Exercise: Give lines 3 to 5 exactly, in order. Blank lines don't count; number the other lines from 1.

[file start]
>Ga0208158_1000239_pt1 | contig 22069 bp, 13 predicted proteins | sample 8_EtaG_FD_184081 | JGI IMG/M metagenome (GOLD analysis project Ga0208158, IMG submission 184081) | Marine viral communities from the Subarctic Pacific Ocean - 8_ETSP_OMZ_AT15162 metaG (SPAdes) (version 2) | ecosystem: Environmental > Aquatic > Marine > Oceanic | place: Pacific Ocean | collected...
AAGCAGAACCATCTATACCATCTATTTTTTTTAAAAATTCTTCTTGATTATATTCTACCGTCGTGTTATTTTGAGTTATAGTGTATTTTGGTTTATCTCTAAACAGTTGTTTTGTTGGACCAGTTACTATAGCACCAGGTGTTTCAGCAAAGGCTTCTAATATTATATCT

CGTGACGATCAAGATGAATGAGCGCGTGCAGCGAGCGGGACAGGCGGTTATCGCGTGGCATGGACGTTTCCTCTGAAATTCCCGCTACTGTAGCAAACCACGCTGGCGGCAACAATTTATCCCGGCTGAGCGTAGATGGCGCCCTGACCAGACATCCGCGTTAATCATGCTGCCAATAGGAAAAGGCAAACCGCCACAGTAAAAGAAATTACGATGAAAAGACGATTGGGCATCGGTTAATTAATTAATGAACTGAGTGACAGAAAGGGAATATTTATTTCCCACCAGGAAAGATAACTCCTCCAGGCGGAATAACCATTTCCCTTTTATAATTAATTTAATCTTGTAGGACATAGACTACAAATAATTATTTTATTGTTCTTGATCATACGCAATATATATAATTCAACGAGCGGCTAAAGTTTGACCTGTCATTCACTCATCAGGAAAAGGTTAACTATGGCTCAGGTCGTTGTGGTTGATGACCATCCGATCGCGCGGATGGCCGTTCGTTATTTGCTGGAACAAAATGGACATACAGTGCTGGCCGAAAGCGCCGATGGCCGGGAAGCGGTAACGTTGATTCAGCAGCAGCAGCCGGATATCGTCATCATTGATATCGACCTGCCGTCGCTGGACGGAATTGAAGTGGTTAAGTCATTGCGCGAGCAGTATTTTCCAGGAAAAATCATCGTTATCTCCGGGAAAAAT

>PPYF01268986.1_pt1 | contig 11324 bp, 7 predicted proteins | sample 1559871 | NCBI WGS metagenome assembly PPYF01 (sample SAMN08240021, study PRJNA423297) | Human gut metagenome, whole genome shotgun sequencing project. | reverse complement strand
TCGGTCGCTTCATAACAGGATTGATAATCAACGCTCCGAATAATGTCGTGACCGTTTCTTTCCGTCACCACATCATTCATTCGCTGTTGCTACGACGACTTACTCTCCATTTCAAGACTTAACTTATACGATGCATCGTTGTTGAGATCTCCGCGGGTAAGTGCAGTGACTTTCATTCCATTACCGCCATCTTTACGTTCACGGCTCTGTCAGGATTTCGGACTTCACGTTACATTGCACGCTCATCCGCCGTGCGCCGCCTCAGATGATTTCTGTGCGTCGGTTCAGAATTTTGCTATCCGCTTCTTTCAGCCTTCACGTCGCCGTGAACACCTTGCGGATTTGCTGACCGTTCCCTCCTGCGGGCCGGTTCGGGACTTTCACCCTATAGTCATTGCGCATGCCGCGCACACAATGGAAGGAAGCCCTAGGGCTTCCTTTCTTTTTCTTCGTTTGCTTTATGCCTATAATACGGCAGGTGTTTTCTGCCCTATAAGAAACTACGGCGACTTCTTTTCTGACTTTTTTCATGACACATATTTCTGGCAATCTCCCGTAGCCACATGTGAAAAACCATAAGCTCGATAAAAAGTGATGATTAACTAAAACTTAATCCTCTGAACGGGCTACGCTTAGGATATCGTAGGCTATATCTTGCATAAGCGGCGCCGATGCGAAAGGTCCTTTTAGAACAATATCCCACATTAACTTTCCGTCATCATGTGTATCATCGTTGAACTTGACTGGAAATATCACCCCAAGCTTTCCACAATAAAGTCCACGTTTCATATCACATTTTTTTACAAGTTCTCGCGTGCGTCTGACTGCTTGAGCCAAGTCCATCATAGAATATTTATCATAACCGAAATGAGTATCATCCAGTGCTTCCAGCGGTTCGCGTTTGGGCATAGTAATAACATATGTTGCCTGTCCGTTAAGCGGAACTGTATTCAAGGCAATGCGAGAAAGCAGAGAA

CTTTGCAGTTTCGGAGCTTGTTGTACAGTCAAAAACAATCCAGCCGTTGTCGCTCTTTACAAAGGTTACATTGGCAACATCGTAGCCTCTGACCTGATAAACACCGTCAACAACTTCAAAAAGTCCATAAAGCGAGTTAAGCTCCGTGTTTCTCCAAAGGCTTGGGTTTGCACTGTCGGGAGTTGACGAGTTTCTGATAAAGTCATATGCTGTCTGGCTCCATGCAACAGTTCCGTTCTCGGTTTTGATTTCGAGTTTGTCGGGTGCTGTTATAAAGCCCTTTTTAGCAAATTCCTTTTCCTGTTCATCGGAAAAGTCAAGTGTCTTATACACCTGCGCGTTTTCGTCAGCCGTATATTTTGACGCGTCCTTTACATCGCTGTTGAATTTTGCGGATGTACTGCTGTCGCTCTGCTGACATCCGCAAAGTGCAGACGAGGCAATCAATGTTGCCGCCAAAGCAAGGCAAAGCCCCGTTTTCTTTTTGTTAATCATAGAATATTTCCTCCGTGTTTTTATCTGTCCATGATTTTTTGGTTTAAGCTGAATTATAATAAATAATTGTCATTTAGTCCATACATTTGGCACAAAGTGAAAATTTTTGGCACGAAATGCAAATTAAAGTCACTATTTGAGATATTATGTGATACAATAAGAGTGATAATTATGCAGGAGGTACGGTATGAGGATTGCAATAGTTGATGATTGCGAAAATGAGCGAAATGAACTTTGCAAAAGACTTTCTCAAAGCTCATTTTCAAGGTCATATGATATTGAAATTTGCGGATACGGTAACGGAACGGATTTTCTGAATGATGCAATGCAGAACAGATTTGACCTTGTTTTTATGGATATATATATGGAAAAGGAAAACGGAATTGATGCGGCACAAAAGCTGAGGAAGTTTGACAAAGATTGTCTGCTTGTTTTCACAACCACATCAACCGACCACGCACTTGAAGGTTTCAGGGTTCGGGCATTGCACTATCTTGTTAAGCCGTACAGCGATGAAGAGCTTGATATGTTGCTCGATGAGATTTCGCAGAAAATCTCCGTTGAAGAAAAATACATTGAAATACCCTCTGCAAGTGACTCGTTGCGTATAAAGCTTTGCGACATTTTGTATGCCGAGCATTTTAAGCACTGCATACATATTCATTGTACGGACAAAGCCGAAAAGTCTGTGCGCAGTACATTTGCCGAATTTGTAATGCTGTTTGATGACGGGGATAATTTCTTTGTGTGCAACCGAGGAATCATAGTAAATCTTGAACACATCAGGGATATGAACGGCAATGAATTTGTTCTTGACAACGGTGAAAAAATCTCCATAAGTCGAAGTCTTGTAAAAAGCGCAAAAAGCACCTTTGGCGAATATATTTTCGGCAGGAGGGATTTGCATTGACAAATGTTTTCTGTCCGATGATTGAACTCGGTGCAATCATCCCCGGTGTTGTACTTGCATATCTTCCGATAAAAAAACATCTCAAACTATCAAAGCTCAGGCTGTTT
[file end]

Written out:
CGTGACGATCAAGATGAATGAGCGCGTGCAGCGAGCGGGACAGGCGGTTATCGCGTGGCATGGACGTTTCCTCTGAAATTCCCGCTACTGTAGCAAACCACGCTGGCGGCAACAATTTATCCCGGCTGAGCGTAGATGGCGCCCTGACCAGACATCCGCGTTAATCATGCTGCCAATAGGAAAAGGCAAACCGCCACAGTAAAAGAAATTACGATGAAAAGACGATTGGGCATCGGTTAATTAATTAATGAACTGAGTGACAGAAAGGGAATATTTATTTCCCACCAGGAAAGATAACTCCTCCAGGCGGAATAACCATTTCCCTTTTATAATTAATTTAATCTTGTAGGACATAGACTACAAATAATTATTTTATTGTTCTTGATCATACGCAATATATATAATTCAACGAGCGGCTAAAGTTTGACCTGTCATTCACTCATCAGGAAAAGGTTAACTATGGCTCAGGTCGTTGTGGTTGATGACCATCCGATCGCGCGGATGGCCGTTCGTTATTTGCTGGAACAAAATGGACATACAGTGCTGGCCGAAAGCGCCGATGGCCGGGAAGCGGTAACGTTGATTCAGCAGCAGCAGCCGGATATCGTCATCATTGATATCGACCTGCCGTCGCTGGACGGAATTGAAGTGGTTAAGTCATTGCGCGAGCAGTATTTTCCAGGAAAAATCATCGTTATCTCCGGGAAAAAT

>PPYF01268986.1_pt1 | contig 11324 bp, 7 predicted proteins | sample 1559871 | NCBI WGS metagenome assembly PPYF01 (sample SAMN08240021, study PRJNA423297) | Human gut metagenome, whole genome shotgun sequencing project. | reverse complement strand
TCGGTCGCTTCATAACAGGATTGATAATCAACGCTCCGAATAATGTCGTGACCGTTTCTTTCCGTCACCACATCATTCATTCGCTGTTGCTACGACGACTTACTCTCCATTTCAAGACTTAACTTATACGATGCATCGTTGTTGAGATCTCCGCGGGTAAGTGCAGTGACTTTCATTCCATTACCGCCATCTTTACGTTCACGGCTCTGTCAGGATTTCGGACTTCACGTTACATTGCACGCTCATCCGCCGTGCGCCGCCTCAGATGATTTCTGTGCGTCGGTTCAGAATTTTGCTATCCGCTTCTTTCAGCCTTCACGTCGCCGTGAACACCTTGCGGATTTGCTGACCGTTCCCTCCTGCGGGCCGGTTCGGGACTTTCACCCTATAGTCATTGCGCATGCCGCGCACACAATGGAAGGAAGCCCTAGGGCTTCCTTTCTTTTTCTTCGTTTGCTTTATGCCTATAATACGGCAGGTGTTTTCTGCCCTATAAGAAACTACGGCGACTTCTTTTCTGACTTTTTTCATGACACATATTTCTGGCAATCTCCCGTAGCCACATGTGAAAAACCATAAGCTCGATAAAAAGTGATGATTAACTAAAACTTAATCCTCTGAACGGGCTACGCTTAGGATATCGTAGGCTATATCTTGCATAAGCGGCGCCGATGCGAAAGGTCCTTTTAGAACAATATCCCACATTAACTTTCCGTCATCATGTGTATCATCGTTGAACTTGACTGGAAATATCACCCCAAGCTTTCCACAATAAAGTCCACGTTTCATATCACATTTTTTTACAAGTTCTCGCGTGCGTCTGACTGCTTGAGCCAAGTCCATCATAGAATATTTATCATAACCGAAATGAGTATCATCCAGTGCTTCCAGCGGTTCGCGTTTGGGCATAGTAATAACATATGTTGCCTGTCCGTTAAGCGGAACTGTATTCAAGGCAATGCGAGAAAGCAGAGAA